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Years in the making, a new federal law against surprise medical bills took effect Jan. 1.
The American Medical Association and American Hospital Association are not arguing to halt the law that protects patients from unexpected bills from providers they didn’t know were outside their insurance network. Instead, they want to change the rules for the mediators who will settle the dispute between insurers and providers.
As hospital systems and insurers adjust to the pandemic, their contract negotiations grow increasingly fraught. Contracts for in-network care are ending without a new deal, leaving patients suddenly with out-of-network bills or scrambling to find new in-network providers.
Una ley de California firmada por el gobernador Gavin Newsom en octubre puede ayudar a clasificar una maraña de facturas médicas para entender qué cubre el plan de salud y cuándo comenzará la cobertura.
A new California law requires health insurance companies to notify consumers how much remains on their deductibles and how close they are to their annual out-of-pocket spending limits.
La nueva legislación bajaría dramáticamente el precio de la insulina, y lograría que el impacto de los precios astronómicos no recaigan en el consumidor.
A last-minute agreement among lawmakers restored a provision seeking to hold down rising costs of prescription medicines. Although details on which drugs will be targeted remain sketchy, the legislation would help patients buying insulin and cap Medicare beneficiaries’ out-of-pocket drug costs at $2,000 a year.
A Seattle patient discovers the hard way that you can still hit a lifetime limit for certain types of care. And health plans can vary a lot from one job to the next, even if the insurer is the same.
The number of Americans 65 and older is expected to nearly double in the next 40 years. Finding a way to provide and pay for the long-term health services they need won’t be easy.
Por un estudio del sueño para resolver su apnea, recibió una factura que es seis veces superior a la que paga Medicare.
The University of Miami Health System charges a truck driver six times what Medicare would pay for an overnight test.
The coronavirus pandemic colored just about everything in 2020. But there was other health policy news that you either never heard or might have forgotten about: the Affordable Care Act going before the Supreme Court with its survival on the line; ditto for Medicaid work requirements. And a surprise ending to the “surprise bill” saga. Joanne Kenen of Politico, Anna Edney of Bloomberg News and Sarah Karlin-Smith of Pink Sheet join KHN’s Julie Rovner to discuss these issues and more.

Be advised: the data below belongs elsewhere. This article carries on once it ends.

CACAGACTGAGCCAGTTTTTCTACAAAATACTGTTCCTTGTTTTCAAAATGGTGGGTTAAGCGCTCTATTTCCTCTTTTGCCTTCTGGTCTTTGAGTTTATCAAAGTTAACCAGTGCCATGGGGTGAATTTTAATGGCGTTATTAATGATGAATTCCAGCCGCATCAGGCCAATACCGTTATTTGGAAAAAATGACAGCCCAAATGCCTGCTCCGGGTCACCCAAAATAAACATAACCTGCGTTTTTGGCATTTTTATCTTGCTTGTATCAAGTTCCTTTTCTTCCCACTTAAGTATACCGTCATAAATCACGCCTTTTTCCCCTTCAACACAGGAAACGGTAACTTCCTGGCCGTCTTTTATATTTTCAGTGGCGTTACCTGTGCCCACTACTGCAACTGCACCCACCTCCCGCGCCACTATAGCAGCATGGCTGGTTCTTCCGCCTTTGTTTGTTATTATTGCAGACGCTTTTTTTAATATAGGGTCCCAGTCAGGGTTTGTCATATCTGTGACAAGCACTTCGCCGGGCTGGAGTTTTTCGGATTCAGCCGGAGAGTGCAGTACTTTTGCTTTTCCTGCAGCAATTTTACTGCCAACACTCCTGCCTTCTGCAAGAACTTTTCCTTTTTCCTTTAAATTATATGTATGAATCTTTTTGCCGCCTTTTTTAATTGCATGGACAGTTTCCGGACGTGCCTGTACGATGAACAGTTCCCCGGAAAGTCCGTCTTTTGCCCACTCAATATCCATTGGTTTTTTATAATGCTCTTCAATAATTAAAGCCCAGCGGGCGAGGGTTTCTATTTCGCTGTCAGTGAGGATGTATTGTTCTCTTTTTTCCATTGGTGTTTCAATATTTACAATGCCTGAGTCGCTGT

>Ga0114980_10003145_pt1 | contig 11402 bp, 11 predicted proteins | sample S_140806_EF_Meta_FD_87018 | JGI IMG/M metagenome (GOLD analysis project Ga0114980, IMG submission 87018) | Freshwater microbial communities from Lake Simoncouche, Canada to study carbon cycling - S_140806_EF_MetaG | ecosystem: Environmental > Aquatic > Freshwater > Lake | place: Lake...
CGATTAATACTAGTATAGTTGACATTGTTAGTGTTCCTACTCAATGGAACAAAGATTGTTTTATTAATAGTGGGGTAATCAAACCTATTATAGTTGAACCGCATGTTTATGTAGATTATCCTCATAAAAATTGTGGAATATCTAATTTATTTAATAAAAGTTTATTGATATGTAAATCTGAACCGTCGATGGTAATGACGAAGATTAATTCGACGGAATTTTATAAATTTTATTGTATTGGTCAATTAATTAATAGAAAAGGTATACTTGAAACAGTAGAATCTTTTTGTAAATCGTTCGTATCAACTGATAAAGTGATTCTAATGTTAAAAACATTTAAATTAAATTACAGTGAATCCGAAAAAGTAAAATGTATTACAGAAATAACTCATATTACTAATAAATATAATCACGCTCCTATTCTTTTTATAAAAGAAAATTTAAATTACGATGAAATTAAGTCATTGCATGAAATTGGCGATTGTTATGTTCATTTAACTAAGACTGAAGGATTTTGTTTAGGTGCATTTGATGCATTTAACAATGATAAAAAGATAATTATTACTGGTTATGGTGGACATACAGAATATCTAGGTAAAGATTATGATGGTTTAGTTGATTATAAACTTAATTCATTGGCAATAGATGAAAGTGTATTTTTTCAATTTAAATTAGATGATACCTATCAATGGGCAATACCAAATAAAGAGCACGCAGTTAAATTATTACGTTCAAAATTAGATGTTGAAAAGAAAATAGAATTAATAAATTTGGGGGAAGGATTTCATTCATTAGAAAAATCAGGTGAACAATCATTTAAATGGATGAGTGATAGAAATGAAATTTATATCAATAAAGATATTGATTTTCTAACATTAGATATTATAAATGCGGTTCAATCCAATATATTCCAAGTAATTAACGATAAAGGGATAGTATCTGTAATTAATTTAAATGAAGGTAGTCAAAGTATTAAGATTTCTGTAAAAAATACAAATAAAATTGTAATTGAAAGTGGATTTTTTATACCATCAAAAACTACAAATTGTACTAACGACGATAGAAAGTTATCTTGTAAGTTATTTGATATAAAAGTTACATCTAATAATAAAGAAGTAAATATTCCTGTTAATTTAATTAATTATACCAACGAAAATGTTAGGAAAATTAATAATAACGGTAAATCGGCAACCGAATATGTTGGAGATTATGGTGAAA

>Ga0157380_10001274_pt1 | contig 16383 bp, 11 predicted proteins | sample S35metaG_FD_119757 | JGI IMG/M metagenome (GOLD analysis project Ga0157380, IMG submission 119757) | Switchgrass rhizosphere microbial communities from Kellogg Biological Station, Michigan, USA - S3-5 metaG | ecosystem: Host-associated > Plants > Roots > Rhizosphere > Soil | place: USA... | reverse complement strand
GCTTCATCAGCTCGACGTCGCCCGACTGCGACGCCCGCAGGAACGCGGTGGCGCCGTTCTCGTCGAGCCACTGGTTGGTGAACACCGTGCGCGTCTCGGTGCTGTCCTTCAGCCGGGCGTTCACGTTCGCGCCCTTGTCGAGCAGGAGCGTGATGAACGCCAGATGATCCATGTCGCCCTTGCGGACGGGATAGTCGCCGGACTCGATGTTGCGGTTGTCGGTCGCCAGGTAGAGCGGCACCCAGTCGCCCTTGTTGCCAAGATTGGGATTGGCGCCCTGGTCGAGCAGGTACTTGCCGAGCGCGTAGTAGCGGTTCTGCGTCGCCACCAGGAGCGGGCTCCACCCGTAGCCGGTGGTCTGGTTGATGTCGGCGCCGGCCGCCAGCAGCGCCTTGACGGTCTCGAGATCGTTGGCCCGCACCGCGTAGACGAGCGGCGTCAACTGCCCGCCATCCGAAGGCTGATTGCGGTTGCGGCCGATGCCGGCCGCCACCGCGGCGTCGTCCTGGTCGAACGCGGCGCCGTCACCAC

A long-debated measure to stop doctors, hospitals and other health care providers from billing patients for charges not covered by their insurance will gain congressional approval as part of the sweeping government spending package.
Las personas que compran su propio seguro médico enfrentan desafíos, en particular los pacientes que tuvieron COVID-19 y que presentan problemas de salud persistentes.
COVID-19’s “long haulers” — patients with lingering effects of the disease — have joined the ranks of Americans with preexisting conditions. For those shopping for health coverage on the individual market, here’s help navigating an uncharted insurance landscape.
A provision the Trump administration tucked into its final rule on health plan price transparency requires telling consumers what they will pay out-of-pocket for drugs and showing them what the plan paid.
A California woman thought the discount on her coinsurance before an operation sounded too good to be true. Turns out, she was right.
The president entered office seeking to overturn the Affordable Care Act, revamp Medicaid and drive down prescription drug prices, among other things. He’s hit some stone walls.
Studies show that at least half of ground ambulance rides across the nation leave patients with “surprise” medical bills. And a $300-a-mile ride is not unusual. Yet federal legislation to stem what’s known as balance billing has largely ignored ambulance costs.
With most nonemergency procedures shelved for now, many health insurers are expected to see profits in the near term, but the longer view of how the coronavirus will affect them is far more complicated and could well impact what people pay for coverage next year.